The University of Texas at Austin is proud to be the home for The Texas Longhorns football program. The Longhorn nickname first appeared in Texas newspapers around the year 1900 and comes from the longhorn cattle that helped with The Lone Star State’s development. The Texas Longhorns compete in the NCAA Division I with the Big 12 Conference. The program has won over 900 games and has earned an incredible win-loss percentage of .705. The program ranks 3rd and 7th in all time wins and total win-loss record lists, respectively. In addition, the program has claimed 2 Heisman Trophy winners, 4 national championships, 32 conference championships, and 100 First Team All Americans (61 consensus).
Heart-pounding Football Action is here in Austin, Texas!
About Frank C. Erwin Jr. Center
The Frank C. Erwin Jr. Center is a multi-purpose arena located on the University of Texas at Austin campus. Locals and students will sometimes call the center “The Superdrum” because of its round, drum-like appearance on the outside.
The facility isn’t just an amazing sports arena, it’s also host to a wide variety of entertainment events, from bull-riding to concerts and more.
The stadium, originally called the Special Events Center, was first built to replace the Gregory Gymnasium for the university’s men’s and women’s basketball teams. The stadium was completed in 1977 at a total cost of $34 million. When the center opened on November 29, 1977, it hosted an 83-76 home team victory against the Oklahoma Sooners.
The center received later renovations from 2001 to 2003 at a cost of $55 million. These renovations added new and improved seating, top of the line video and sound systems, better lighting, and 28 classy suites.
The Special Events Center was later renamed The Frank Erwin Center, in honor of former UT Board of Regents member Frank Erwin who passed away in 1980.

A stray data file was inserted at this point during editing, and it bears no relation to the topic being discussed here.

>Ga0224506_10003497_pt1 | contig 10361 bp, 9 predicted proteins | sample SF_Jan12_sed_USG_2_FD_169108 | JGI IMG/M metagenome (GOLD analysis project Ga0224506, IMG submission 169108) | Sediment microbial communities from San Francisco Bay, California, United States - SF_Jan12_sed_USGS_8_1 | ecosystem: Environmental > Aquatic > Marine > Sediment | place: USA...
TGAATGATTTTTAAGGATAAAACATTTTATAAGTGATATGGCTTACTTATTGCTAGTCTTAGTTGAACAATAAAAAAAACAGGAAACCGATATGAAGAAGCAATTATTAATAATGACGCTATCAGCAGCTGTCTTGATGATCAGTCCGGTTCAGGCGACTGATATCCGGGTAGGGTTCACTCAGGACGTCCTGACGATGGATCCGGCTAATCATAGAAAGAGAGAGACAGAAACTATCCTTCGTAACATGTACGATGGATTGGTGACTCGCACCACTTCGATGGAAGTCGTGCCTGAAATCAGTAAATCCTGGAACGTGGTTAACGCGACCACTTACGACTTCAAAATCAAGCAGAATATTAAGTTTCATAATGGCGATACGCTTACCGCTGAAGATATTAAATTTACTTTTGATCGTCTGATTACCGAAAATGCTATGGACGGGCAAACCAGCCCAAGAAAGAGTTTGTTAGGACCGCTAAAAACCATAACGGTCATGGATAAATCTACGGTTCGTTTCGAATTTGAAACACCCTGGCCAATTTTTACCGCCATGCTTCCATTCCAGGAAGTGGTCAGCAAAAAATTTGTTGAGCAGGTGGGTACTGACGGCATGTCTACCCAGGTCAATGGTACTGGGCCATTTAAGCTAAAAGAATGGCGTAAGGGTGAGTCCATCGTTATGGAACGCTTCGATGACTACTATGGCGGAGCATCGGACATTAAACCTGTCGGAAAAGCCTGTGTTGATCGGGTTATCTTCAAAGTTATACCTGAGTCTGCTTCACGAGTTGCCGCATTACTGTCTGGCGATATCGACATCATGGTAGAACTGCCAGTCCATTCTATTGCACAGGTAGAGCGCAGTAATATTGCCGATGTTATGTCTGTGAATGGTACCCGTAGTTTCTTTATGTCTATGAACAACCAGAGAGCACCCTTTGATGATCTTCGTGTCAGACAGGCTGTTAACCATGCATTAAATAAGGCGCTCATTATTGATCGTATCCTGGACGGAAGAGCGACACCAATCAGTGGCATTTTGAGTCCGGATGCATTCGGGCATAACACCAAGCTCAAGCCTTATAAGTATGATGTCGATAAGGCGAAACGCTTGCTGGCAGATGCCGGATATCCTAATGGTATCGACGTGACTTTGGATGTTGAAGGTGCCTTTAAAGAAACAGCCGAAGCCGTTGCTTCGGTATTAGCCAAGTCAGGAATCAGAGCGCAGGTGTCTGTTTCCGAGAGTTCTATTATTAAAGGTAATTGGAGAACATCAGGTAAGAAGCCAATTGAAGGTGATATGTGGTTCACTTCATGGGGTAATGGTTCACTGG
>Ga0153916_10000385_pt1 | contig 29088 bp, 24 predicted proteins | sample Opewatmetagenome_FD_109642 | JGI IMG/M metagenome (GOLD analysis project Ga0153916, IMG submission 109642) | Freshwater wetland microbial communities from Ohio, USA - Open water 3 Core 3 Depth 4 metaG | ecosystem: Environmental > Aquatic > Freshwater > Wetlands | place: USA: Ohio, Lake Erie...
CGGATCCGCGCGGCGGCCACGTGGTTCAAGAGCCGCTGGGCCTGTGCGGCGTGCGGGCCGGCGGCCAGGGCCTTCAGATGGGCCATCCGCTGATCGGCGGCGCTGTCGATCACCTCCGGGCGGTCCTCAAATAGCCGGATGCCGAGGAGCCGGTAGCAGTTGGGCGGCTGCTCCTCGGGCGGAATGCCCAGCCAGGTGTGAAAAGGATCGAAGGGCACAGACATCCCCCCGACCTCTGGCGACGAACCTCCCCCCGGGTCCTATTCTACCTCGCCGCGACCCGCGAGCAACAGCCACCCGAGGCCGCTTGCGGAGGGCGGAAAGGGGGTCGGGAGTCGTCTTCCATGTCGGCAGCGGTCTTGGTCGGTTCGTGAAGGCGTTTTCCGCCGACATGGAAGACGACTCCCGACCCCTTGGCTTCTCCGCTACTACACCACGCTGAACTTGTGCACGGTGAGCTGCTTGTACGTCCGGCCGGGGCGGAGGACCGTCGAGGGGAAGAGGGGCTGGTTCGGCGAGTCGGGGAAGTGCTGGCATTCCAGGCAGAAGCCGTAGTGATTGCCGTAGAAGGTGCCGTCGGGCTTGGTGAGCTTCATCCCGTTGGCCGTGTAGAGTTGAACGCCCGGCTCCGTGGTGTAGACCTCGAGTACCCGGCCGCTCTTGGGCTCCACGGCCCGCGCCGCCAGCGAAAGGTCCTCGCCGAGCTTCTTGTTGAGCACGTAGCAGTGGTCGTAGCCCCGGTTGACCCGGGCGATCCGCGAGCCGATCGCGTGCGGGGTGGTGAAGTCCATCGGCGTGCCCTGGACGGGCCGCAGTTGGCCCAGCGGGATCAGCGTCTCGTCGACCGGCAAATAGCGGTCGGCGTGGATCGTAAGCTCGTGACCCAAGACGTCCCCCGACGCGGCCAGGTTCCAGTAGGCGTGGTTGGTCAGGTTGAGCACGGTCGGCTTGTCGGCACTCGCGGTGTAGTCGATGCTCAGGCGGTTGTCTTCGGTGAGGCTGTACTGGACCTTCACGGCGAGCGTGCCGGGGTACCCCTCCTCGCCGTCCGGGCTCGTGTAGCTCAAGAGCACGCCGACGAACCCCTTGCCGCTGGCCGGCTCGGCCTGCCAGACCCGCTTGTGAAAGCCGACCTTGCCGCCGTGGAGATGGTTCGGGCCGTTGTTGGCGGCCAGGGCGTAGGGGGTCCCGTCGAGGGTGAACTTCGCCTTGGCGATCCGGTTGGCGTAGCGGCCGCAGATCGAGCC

Today, the “Superdrum”, has a two-level layout that can be modified to accommodate over 16,000 spectators for basketball games and over 17,000 spectators for concerts. Arena seating averages around 20 rows deep, while the mezzanine has around 24 rows of seats. It had its record attendance of 17,829 spectators for a John Denver concert. And the Texas Longhorns shared the stadium with the Austin Wranglers arena football team from 2004-2008.
The Texas Longhorn’s first season was back in 1893. This kickoff season was an undefeated season that included an upset victory over a Dallas football club. The team went on to remain an independent football program until the 1896 season when it joined the Southern Intercollegiate Athletic Association.
The Longhorns remained with the SIAA until the end of 1904. The program then left the conference to become independent from 1905-1912. The team then joined conference play from then on, with tenures with the Texas Intercollegiate Athletic Association (1913-1914), the Southwest Conference (1915-1995), and most recently the Big 12 Conference (1996-Present).
The team is most famous for their post-season appearances, ranking second in number of bowl game appearances, fourth in bowl game victories, most Southwest Conference football championships, and most Cotton Bowl Classic appearances and victories.